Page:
RUSH: This is Uriah in Jacksonville, North Carolina. Greetings, sir. Nice to have you with us.
CALLER: Hey, Mr. Rush, how are you, sir? I just want to say, I really appreciate what you do as far as conservatives. It’s the right thing for our country. But there’s one thing that I have a question about. The other day you played a song with Al Sharpton, Sharpton portraying — actually singing in the studio against Barack Obama. My point is that the term ‘negro’ that was used in that song, I found to be very offensive. The reason why [is] because I feel like the term ‘negro’ is such an archaic term, and in a society as prosperous as America that is pressing and excelling forward, you know, throughout the world, I think that you use a term like that is a term that is actually turning us around.
RUSH: You must be talking about the very popular parody, ‘Barack the Magic Negro’ as sung by Al Sharpton through the bullhorn. Is that the one?
CALLER: Yes, sir.
RUSH: Well, let me tell you about the roots of this. There was a columnist in the Los Angeles Times named David Ehrenstein, and on Monday, he wrote a piece about Barack is the ‘magic negro.’ He claimed that there is, in the black culture, this term ‘magic negro.’ His point in this column was that Barack Obama is not authentic. He hasn’t been down for the struggle. Plus he’s not been around long enough for people to know what he actually stands for substance-wise, and so white people who are supporting Barack are simply doing so to assuage their white guilt over the transgressions in the past in this country, such as slavery and so forth. So his theory is that Barack coming along, he’s black and that’s all that matters. Nobody cares what he stands for. Nobody knows what he stands for.
It was a column, essentially, accusing white people supporting Obama of being racist because they don’t care what he stands for and don’t care what he’s going to do. The fact that he’s black is enough for them, to make them not feel guilty as long as they say they support him, and that was the definition of ‘magic negro.’ Now, on this program, we made it a big point to point out that it was — and this columnist is black, by the way, David Ehrenstein is black, and he used the term, which is why it says so in the lyric line of the song. So we’re just highlighting what the left says. I believe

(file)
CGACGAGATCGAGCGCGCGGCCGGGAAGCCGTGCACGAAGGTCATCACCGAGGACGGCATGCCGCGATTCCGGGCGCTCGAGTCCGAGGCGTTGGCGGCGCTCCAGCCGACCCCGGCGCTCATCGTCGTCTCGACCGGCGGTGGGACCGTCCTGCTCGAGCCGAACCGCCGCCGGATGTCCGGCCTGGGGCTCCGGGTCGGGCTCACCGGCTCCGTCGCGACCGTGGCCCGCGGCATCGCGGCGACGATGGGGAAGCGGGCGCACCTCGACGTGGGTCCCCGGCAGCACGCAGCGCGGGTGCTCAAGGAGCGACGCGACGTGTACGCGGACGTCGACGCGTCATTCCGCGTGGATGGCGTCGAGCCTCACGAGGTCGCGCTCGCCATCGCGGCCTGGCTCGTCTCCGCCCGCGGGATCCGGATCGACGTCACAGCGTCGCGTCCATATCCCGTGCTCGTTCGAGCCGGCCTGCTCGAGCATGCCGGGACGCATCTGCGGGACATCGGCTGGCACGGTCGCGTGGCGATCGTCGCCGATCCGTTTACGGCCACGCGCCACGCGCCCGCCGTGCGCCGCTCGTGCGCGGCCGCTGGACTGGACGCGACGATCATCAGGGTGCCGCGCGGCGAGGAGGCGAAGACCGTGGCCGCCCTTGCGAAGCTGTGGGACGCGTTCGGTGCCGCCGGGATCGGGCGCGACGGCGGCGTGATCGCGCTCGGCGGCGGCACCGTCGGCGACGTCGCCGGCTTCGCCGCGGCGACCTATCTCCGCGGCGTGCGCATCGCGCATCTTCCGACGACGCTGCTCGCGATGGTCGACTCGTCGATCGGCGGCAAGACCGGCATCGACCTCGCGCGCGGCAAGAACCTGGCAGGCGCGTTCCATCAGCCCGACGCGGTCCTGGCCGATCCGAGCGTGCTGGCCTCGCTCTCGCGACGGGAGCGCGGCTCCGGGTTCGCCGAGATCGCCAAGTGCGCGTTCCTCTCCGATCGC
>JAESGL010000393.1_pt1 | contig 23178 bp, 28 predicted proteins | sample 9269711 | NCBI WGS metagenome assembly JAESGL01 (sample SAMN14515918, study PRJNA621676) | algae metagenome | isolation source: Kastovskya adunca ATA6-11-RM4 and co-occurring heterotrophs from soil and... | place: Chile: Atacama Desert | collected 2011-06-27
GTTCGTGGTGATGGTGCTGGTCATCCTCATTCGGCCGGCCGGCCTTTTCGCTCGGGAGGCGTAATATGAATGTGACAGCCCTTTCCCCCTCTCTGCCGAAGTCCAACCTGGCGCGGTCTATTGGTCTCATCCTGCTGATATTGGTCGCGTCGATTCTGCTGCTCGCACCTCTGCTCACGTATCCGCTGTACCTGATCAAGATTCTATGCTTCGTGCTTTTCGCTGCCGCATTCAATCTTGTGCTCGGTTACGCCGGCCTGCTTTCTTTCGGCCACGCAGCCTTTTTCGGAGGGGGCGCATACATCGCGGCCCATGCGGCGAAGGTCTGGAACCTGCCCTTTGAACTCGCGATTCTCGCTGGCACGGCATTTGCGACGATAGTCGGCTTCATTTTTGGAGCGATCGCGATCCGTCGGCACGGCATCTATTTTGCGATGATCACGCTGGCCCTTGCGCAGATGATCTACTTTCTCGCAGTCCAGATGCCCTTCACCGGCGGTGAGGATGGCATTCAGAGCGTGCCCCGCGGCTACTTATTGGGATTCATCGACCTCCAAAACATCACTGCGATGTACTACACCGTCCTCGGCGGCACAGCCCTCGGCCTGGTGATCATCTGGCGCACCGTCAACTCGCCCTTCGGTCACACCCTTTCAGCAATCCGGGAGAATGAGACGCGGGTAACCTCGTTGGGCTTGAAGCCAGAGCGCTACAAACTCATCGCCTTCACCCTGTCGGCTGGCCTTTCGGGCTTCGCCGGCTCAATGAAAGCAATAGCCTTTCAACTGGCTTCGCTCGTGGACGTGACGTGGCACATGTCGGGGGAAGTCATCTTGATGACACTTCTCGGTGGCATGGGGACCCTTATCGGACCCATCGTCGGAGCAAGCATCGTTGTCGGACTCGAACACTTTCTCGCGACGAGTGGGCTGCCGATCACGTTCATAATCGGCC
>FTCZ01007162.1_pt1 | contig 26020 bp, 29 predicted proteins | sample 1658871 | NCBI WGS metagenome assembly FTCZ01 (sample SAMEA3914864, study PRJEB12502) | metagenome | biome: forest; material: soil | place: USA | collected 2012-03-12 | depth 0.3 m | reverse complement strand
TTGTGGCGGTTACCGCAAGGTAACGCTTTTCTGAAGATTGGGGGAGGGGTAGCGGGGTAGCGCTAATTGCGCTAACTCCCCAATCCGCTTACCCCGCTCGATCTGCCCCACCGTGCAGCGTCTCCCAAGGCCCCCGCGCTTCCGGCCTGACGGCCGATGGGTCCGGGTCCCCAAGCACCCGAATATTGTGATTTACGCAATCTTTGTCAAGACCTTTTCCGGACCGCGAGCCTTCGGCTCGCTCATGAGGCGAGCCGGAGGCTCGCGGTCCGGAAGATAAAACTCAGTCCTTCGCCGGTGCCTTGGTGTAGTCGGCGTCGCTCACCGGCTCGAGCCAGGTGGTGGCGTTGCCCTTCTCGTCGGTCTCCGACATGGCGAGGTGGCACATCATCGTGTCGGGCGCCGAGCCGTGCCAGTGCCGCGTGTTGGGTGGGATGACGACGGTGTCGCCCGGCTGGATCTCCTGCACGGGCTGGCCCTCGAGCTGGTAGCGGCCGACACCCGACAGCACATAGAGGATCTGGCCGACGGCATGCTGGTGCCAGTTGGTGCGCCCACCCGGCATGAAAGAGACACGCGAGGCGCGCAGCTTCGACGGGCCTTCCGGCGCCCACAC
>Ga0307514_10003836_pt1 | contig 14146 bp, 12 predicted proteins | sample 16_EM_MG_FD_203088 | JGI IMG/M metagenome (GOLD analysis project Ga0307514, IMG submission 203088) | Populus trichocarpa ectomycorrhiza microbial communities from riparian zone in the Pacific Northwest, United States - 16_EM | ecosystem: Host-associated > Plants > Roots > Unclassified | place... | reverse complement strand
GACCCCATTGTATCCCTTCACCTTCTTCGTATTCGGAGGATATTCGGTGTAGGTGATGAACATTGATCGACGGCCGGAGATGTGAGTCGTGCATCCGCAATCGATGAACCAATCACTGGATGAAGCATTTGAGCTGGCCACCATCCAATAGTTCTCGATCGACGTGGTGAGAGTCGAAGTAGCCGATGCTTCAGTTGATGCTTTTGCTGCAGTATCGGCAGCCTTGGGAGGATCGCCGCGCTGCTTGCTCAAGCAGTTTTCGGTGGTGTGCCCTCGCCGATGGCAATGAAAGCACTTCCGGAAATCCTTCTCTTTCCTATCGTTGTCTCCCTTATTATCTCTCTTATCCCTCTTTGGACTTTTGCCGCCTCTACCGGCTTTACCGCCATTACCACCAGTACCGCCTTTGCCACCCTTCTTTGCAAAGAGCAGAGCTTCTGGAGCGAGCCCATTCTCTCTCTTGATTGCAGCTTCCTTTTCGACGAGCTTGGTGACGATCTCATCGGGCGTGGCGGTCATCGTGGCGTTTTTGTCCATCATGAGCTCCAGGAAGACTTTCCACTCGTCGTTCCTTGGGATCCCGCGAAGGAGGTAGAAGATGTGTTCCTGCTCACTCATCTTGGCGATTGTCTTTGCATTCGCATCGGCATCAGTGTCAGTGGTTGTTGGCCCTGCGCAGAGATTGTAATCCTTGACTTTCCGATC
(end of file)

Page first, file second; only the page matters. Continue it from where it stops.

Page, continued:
CALLER: Yes, sir.
RUSH: So this song is to illustrate that point.
CALLER: Okay. That’s the first time I’ve actually ever heard the term ‘magic negro.’
RUSH: Well, me, too. I never heard of it, but this guy says it’s out there. It’s part of black folklore.
CALLER: Okay. Yeah, so that was my question there. You know, I feel like as a country that we should definitely be propelling forward, and this generation, and bringing light to the rest of this world.
RUSH: Well, I can tell you think the term negro is inappropriate, that it’s old hat and shouldn’t be used, that it’s divisive and this sort of thing, and you may have a point, but remember what we do on this program. We illustrate absurdity by being absurd, and the other element of this is that Sharpton has been quoted in the New York Post as being jealous that Obama is getting all this support as a black presidential candidate. Remember, Joe Biden said, ‘Hey, we got the first clean, articulate, intelligent black guy running for president.’ How do you think this makes Sharpton feel? He’s run for president twice. How do you think it’s going to make the Reverend Jackson feel? So the story was that there’s a little jealousy out there. So, these two things just fit together. It was like a harmonic convergence here on this, Uriah. Now that you know the context and the details, let’s listen together to Al Sharpton and ‘Barack the Magic Negro.’
(Playing of ‘Barack the Magic Negro’ parody song.)
‘Don’t vote for Barack. I won’t have anything after all these years of sacrifice. The justice, I need justice.’ Sharpton stops singing, and the chorus keeps singing. Al Sharpton is abandoning the lyric line. By the way, I understand there are many people probably who don’t know the historical facts about this term ‘magic negro.’ I didn’t either, but who am I to dispute the LA Times and one of their esteemed columnists, David Ehrenstein? But if you’re going to complain about that, isn’t it time to change the name of the United Negro College Fund? Some things are just out of proportion and have no consistency here, folks, and we’re happy and eager to point them out.